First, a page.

Digging into the Internship

By Anna Ziegler

Wow, was I excited to hear that I would be working outside all day for my second rotation! I was ready to be out in the fresh, fall air and finding out what sustainable farming was all about. Growing up in the city, I had no experience with farming and had no idea what to expect but was eager to find out. 

During this rotation of the internship, I worked at the Terp Farm in Upper Marlboro and the UMD Campus Pantry. At Terp Farm, Guy and Nicole led my internship partner, Myranda, and me through the process of harvesting sweet potatoes and a variety of peppers. Right away we learned that a lot of hard work goes into efficient harvesting. Even with muddy hands and an aching back, I decided the effort was worth it. This was the first year Terp Farm grew sweet potatoes. Guy said we were his guinea pigs since we were the first interns helping him harvest them. On the first day we harvested 10 buckets full of sweet potatoes and even found one that was the size of my head! 

The peppers we harvested included jalapenos, banana peppers, chileno peppers and poblano peppers. I learned how to tell when each type of pepper was ready to be picked. There was a rhythm of twisting the crops off the vines and cutting off the vines, which I found therapeutic. While Nicole, Myranda, and I harvested, we discussed how important mental health is and how gardening and mindfulness go hand in hand. Gardening can help us disconnect from our daily stressors, focus on the task at hand and reconnect us to nature.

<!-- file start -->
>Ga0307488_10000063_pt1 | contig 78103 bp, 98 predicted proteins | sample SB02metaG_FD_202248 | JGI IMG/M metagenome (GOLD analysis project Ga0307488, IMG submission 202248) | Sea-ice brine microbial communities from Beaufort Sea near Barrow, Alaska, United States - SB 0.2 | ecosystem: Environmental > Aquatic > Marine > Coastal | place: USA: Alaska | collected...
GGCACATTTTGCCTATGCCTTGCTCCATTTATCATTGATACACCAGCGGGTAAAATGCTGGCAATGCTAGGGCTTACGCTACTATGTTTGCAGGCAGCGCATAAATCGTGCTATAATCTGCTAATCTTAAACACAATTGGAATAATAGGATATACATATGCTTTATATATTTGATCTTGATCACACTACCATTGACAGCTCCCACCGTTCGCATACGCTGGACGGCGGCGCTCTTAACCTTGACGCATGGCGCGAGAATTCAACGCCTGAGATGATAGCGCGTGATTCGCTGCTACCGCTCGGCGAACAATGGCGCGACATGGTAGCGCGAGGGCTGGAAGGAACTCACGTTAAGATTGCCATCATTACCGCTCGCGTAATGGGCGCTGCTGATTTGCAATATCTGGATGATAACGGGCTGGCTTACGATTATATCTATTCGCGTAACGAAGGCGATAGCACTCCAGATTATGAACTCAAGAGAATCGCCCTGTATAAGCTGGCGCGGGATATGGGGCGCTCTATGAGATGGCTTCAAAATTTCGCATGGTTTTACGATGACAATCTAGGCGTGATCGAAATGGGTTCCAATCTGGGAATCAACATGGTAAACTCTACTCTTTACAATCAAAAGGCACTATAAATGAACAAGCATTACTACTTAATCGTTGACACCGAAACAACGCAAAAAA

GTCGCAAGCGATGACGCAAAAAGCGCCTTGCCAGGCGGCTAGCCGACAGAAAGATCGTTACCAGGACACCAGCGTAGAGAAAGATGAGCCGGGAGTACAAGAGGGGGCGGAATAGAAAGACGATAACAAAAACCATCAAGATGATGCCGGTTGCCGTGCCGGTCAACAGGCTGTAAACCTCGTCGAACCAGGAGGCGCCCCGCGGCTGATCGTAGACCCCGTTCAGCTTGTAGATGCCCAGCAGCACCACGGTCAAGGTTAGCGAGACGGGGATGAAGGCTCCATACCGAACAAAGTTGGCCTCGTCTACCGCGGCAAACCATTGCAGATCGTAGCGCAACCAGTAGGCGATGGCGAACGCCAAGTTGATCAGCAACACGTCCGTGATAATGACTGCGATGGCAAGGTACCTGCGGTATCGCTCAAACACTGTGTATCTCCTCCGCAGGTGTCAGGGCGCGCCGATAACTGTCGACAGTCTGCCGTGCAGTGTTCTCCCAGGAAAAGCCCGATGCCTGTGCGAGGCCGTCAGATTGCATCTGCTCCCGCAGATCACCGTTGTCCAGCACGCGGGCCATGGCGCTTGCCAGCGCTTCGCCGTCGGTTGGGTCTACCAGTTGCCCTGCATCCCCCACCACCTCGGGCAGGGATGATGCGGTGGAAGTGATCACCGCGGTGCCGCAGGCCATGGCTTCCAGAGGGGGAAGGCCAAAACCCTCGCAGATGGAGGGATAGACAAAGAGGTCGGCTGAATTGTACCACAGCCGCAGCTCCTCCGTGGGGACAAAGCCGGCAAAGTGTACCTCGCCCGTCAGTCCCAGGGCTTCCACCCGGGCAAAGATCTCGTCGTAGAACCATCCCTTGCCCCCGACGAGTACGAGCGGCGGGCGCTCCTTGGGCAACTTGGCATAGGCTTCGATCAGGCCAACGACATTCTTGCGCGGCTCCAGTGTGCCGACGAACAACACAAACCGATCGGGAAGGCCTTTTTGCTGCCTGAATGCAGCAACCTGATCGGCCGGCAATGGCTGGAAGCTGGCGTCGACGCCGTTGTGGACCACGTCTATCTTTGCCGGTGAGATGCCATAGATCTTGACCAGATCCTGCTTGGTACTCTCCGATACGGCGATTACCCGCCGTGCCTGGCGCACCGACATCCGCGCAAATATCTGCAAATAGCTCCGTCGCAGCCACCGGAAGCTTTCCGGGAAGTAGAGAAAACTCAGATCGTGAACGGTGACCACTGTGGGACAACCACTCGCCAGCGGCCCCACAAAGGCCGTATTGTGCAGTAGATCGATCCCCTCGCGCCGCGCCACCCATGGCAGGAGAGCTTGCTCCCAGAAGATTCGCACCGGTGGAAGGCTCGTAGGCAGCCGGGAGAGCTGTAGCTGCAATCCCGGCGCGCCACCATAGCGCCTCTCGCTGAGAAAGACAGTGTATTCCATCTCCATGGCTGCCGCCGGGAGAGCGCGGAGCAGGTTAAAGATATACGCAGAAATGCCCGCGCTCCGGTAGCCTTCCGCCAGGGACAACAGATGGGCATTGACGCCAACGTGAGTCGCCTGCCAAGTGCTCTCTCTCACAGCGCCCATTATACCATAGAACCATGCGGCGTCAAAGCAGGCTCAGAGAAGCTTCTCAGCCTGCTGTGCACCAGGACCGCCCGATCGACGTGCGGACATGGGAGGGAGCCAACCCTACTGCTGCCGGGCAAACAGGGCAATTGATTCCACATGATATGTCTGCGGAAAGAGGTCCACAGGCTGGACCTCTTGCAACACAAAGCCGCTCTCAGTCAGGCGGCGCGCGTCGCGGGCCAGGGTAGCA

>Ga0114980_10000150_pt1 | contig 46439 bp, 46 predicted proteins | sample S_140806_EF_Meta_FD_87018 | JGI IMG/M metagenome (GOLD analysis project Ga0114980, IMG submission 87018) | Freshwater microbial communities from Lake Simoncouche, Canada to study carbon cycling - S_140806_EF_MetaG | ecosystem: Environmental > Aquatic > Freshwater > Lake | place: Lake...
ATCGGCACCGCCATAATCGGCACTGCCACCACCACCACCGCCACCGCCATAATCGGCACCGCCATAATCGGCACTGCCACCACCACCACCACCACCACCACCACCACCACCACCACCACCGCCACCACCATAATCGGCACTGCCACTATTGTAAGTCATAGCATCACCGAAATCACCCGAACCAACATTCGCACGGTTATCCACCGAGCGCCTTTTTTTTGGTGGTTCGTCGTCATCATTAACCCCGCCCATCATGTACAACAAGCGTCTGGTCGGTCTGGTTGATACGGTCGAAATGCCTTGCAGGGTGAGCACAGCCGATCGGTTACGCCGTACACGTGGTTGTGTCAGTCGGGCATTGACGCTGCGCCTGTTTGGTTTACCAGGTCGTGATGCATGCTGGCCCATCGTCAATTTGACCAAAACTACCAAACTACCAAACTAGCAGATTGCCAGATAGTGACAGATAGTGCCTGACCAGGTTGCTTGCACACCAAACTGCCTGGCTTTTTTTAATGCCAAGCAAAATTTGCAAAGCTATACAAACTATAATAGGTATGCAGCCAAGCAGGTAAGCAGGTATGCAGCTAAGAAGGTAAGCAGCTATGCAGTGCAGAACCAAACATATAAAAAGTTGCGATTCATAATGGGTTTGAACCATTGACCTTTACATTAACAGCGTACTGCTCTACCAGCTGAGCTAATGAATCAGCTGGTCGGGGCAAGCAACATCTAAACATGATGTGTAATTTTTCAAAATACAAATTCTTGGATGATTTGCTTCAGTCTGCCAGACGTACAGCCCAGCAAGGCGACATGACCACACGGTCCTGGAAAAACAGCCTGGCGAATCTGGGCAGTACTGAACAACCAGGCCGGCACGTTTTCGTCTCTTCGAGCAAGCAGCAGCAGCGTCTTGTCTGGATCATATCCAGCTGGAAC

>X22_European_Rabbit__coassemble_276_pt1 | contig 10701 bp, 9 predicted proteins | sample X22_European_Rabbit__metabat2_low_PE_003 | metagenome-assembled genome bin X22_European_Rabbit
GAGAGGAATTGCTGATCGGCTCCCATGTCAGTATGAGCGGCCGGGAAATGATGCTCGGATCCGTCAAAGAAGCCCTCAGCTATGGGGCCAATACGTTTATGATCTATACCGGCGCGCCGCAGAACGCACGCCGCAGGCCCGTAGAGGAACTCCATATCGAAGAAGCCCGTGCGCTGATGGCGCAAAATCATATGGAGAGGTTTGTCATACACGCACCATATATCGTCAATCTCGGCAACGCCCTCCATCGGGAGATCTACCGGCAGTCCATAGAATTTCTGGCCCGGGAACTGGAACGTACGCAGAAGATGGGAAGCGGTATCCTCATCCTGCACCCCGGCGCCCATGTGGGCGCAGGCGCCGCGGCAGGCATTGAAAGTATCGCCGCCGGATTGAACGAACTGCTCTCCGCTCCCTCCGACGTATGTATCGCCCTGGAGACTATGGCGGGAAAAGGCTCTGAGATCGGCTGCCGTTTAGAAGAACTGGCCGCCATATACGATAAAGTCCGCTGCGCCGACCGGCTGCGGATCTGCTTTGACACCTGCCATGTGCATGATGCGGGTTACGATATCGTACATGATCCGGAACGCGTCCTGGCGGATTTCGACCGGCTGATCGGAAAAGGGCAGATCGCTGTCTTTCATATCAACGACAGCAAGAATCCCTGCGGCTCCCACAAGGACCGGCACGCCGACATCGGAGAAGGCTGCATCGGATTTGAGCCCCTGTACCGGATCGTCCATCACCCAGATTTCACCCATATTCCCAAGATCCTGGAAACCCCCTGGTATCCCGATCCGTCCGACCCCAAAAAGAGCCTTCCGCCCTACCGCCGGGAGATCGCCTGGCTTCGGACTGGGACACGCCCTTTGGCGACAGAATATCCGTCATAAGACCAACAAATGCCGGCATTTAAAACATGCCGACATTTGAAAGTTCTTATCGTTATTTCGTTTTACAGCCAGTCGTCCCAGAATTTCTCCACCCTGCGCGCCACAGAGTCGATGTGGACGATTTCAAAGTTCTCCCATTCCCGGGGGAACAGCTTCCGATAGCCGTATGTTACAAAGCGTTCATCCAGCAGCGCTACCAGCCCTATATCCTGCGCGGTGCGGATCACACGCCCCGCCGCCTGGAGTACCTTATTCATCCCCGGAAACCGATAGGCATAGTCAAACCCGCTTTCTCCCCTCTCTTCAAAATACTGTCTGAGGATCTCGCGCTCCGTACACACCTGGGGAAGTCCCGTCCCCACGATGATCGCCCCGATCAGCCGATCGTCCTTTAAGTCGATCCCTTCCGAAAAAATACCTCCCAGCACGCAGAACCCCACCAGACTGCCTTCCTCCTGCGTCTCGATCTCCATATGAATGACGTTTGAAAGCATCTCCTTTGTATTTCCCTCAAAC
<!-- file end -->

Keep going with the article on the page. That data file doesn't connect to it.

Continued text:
Terp Farm is a sustainable farming operation, which means it is able to produce crops without compromising the ability of future generations to meet its needs. It is on two acres of land and offers four-season vegetable production that usually is provided to the campus dining halls, catering, Green tidings mobile dining food truck, and donated to food-insecure members of the campus and community. Due to the circumstances with covid-19, all of the crops are now being donated to the UMD campus pantry. During this rotation, I was able to volunteer twice at the campus pantry and it was amazing to see the crops I helped harvest be given out to students and staff members. The Campus Pantry works hard to eliminate food hardships at the UMD College Park campus by providing a variety of good quality and nutritious food. While volunteering there, I helped unpack donations, organized the fresh produce, screened for quality, sorted items, and restocked items when low. The Campus Pantry has a goal of creating a hunger free campus and, with the amount of effort I saw them put in, they are on the road to success. 

Overall, I am so grateful I was able to gain a better understanding of how food is grown and learn about sustainable farming. I had no idea how much work, planning, and patience it took to maintain a farm. Terp Farm puts many efforts towards sustainable farming and strives to protect the health of the environment.  As a future dietitian, I think it is important to have hands-on experience in order to educate the community about local food systems. I left Terp Farm with a lot of mud in my boots but even more knowledge. 

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